When wedding bells ring, it’s traditionally time for something old and something new, something borrowed and something blue. Now, some are trying something sponsored.
Newlyweds Caroline Fisher and Dave Kerpen recently exchanged vows at the Brooklyn Cyclones home game against the State College Spikes. The New York Mets minor league affiliate may have lost the game, but the couple hit a home run for their wallets.
The average wedding now bears a hefty price tag of near $30,000. And the Kerpens spared no expense -- of the advertisers'.
With their sales and marketing backgrounds and a huge guest list, the couple decided to shop their wedding around, successfully negotiating more than $100,000 worth of sponsorships. The bride and groom paid about $20,000 out of pocket.
“A ballpark has promotional inventory,” said Carrie. “So they have during, in between each inning, they have promotions that we knew that -- if we had a great idea -- we could incorporate our vendors into those promotions and therefore allow them to have part in the program.”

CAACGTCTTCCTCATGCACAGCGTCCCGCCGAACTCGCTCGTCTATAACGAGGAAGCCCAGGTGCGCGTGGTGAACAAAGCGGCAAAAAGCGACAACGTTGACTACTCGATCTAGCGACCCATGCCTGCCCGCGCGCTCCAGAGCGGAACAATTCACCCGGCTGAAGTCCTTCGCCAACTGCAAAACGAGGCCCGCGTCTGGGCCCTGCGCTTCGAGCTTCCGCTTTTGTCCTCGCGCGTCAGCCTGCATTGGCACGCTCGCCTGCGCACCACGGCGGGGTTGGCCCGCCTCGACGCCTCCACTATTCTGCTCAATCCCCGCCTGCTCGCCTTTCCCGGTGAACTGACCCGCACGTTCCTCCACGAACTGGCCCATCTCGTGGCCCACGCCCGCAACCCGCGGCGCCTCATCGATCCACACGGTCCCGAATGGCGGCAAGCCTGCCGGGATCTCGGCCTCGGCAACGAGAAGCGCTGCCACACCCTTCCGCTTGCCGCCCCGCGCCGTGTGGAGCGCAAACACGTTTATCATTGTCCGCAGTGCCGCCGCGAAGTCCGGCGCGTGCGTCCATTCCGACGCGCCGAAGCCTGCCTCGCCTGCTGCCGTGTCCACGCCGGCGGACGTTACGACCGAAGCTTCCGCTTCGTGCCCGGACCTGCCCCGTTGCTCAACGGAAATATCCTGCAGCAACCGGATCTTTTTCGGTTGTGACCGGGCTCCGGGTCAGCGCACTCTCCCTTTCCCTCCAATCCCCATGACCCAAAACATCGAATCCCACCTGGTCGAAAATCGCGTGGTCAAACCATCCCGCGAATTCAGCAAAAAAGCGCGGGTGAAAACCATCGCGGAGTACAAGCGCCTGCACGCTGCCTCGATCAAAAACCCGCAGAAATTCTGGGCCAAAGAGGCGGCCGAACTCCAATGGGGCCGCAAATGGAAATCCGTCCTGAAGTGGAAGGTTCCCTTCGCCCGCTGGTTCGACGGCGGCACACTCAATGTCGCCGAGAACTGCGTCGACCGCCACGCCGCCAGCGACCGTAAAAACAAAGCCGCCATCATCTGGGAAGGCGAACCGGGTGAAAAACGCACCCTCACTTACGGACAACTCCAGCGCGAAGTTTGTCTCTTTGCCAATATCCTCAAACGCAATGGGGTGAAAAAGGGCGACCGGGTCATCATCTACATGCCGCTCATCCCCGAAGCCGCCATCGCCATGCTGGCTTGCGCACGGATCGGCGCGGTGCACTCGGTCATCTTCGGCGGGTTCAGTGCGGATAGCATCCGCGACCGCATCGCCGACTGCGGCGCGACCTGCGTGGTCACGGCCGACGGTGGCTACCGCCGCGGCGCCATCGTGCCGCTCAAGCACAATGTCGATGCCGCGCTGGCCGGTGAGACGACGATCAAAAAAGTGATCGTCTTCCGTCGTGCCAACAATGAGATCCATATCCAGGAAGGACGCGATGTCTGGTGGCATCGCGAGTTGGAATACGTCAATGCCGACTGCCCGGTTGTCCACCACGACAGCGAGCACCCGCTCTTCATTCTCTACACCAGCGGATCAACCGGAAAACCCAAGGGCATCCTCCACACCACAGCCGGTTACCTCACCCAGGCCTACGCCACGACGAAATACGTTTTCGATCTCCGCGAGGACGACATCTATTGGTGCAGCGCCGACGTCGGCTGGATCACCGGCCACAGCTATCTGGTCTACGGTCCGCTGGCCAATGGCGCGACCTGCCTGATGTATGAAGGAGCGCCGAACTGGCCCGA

One of the biggest companies on the roster was 1-800 Flowers. The online flower giant not only providing the bouquets for the wedding but also sponsored a flower toss during the sixth inning.
“The idea of sponsoring a wedding is pretty novel so we loved that idea,” said Steven Jarmon a spokesman for 1-800 Flowers. “We're in the wedding business.”
Spirits juggernaut Diageo also got into the mix, shaking up a signature drink for the big day.
“You start with ¾ of an ounce of Smirnoff vanilla vodka, then add ¾ of an ounce of Smirnoff strawberry vodka and then add a dash of cranberry juice,” explained Smirnoff vice president Mark Breene.
Local sponsors also took part, providing everything from teeth whitening to the wedding gown. But the couple could not land an advertiser to foot the honeymoon bill. And as for the engagement ring?
“You know I wish I had thought of this idea before I bought the engagement ring,” said Dave. “We paid for the engagement ring but the wedding bands are sponsored.
Ahhh, getting paid to tie the knot. A dream come true.